After I went south, Jamie and Elaine went around together for a time. It might have been good for they were both lovely people. But the drink was too much. There was some incident in a restaurant in front of her boss in the Civil Service. Not long after that, Elaine left Scotland, herself.
The last time I can remember being with Jamie was on a short trip back home. It was one of these bohemian parties in a house in the old town with communists and poets  and  members of the criminal fringe.  In the early morning, the dancing and the talking and the  singing come to an end.. There’s a hung over feeling. Things look shabby. And you think,
is this the intelligentsia or are they just down and outs?
I was sitting on a bed with Jamie and he fumbled under it and brought out a bottle of whisky.
I said, “So that’s what you were looking for.”
He said, “What did you think I was looking for?”
I said, “I thought maybe you were looking for a grope of my ankles.”
It was only a joke but he was offended. Or perhaps, it was because I wouldn’t take a drink from his bottle.
I was sorry that it ended on a sour note. For I did love Jamie.
I think he got married. I don’t know how his life turned out.
I went on a lot of demonstrations after I went down to live in London, but I never became a Trotskyist. I was only ever a fellow traveller.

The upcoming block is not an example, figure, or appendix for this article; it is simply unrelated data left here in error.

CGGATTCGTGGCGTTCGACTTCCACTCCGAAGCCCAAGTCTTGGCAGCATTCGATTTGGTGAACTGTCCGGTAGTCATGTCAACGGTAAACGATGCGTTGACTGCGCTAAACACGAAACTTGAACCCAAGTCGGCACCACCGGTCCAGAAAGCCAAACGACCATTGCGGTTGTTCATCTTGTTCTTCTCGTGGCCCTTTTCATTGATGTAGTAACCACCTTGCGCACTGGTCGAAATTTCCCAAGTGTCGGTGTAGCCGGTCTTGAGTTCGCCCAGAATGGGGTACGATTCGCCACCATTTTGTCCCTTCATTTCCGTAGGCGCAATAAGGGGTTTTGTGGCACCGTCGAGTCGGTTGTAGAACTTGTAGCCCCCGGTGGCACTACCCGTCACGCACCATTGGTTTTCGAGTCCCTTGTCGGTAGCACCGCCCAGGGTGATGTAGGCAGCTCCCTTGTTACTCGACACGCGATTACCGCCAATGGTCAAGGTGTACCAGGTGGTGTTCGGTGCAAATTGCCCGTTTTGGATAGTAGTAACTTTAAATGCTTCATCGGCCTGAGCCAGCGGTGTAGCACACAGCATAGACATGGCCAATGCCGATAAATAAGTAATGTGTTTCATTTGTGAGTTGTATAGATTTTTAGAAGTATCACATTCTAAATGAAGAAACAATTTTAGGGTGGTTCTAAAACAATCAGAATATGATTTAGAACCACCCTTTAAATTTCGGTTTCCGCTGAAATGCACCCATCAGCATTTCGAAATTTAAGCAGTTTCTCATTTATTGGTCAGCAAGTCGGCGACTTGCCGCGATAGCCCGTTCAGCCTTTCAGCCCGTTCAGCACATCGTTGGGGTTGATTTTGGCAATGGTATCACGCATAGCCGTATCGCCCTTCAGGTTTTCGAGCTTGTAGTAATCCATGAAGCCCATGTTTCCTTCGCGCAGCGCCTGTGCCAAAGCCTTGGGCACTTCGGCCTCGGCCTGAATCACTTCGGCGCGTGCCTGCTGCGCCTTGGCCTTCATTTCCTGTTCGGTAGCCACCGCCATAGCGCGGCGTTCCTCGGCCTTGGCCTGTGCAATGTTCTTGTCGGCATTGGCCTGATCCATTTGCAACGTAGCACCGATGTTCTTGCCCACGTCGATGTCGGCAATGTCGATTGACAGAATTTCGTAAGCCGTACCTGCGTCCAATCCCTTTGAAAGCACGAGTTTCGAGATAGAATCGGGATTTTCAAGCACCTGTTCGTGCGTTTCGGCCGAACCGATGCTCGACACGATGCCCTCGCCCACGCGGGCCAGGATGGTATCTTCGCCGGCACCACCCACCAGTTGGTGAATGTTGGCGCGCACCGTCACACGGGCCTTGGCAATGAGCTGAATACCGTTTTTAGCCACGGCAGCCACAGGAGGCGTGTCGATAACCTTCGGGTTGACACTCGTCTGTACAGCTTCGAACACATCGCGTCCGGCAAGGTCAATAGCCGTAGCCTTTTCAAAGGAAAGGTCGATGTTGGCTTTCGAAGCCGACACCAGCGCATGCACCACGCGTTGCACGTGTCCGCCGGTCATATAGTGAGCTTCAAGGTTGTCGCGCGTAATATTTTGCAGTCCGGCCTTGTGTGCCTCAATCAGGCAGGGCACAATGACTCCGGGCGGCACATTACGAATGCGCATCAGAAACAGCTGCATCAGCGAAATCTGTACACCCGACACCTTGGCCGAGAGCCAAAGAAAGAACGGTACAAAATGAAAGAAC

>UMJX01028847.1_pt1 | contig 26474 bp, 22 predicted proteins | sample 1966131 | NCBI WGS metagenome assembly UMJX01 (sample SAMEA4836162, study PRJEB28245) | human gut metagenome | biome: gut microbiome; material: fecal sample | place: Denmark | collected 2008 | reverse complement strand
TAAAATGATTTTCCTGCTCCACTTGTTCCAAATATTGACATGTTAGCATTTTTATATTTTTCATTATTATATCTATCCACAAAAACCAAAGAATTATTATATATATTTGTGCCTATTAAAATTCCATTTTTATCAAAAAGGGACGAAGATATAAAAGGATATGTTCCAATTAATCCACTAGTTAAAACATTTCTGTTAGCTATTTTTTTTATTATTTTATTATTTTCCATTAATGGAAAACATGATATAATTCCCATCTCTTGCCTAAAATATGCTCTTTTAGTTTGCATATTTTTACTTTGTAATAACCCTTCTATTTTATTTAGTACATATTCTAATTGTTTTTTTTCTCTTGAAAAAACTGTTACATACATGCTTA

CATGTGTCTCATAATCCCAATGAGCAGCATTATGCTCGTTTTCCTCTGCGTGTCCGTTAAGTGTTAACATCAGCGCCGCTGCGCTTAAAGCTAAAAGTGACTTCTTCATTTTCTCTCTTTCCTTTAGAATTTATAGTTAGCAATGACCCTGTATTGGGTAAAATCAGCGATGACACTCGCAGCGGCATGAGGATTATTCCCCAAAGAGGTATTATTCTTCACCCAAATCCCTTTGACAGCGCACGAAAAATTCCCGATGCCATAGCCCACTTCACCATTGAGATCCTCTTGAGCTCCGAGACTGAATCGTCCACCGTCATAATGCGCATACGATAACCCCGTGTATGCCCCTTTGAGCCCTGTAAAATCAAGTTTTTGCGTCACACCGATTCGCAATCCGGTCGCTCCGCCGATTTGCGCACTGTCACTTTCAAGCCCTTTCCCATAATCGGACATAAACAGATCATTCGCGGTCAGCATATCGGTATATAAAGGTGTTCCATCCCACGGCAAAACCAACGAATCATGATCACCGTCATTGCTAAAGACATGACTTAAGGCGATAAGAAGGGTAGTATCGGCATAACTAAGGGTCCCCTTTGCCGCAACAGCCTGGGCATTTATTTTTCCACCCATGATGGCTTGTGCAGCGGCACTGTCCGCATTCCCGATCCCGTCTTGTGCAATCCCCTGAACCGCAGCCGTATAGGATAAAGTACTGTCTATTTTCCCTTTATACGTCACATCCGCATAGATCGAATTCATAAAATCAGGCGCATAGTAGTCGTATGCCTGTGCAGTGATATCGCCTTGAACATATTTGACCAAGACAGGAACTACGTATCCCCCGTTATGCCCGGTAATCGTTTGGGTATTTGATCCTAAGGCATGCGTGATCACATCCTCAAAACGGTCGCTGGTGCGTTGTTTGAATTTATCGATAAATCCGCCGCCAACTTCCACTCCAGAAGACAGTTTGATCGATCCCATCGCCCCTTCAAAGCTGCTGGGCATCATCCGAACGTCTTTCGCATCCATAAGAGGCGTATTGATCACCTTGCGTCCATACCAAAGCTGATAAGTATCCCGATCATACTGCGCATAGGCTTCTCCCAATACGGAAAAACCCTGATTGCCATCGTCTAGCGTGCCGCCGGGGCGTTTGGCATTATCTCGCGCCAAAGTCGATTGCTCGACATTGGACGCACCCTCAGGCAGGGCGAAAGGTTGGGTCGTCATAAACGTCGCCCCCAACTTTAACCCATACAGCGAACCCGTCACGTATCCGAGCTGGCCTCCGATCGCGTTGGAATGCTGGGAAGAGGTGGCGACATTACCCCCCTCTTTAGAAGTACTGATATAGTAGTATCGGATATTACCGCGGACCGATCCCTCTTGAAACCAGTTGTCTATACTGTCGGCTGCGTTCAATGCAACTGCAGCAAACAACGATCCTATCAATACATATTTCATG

I didn’t become a Maoist, either, though they impressed me.  They would   appear, surreally, in the streets of central  London,  running in formation,  chanting -
Ho Chi Minh”
With their long hair and their red flags  streaming in the wind behind them. And then they would have run past you.  And they would be gone.
I was only ever a fellow traveller.
And then, not even that.

I’m sure Jamie wouldn’t remember me. But I’ve never forgotten him. If I ever hear, “Twenty Four Hours to Tulsa”, it all comes right back.  That’s what the pop music of your youth will do to you. It will take you back to the heartache.
But also to that feeling that something’s going to happen to you that’s going to be the most exciting thing in the world when it does.  Even if in the end you find true love, even if the Revolution happens,  the world will never quite match  the expectations, the fantasies, the dreams  you have, when you’re only fifteen and a communist and a silly, wee, lassie.

I wrote “Love and Revolution” in a writing class two years ago. I had come home to Edinburgh at 68, having spent most of my life in London.  My past as a young woman had  come back  strongly  to me. So I wrote about that.  Sadly our tutor, Helen Lamb, died suddenly earlier this year. I had stopped writing, thinking I was too old, but I took out my story and looked at her notes: what had made her laugh: what I should edit. I entered the competition for her in a way. She was always so encouraging.  I am thrilled to have come third.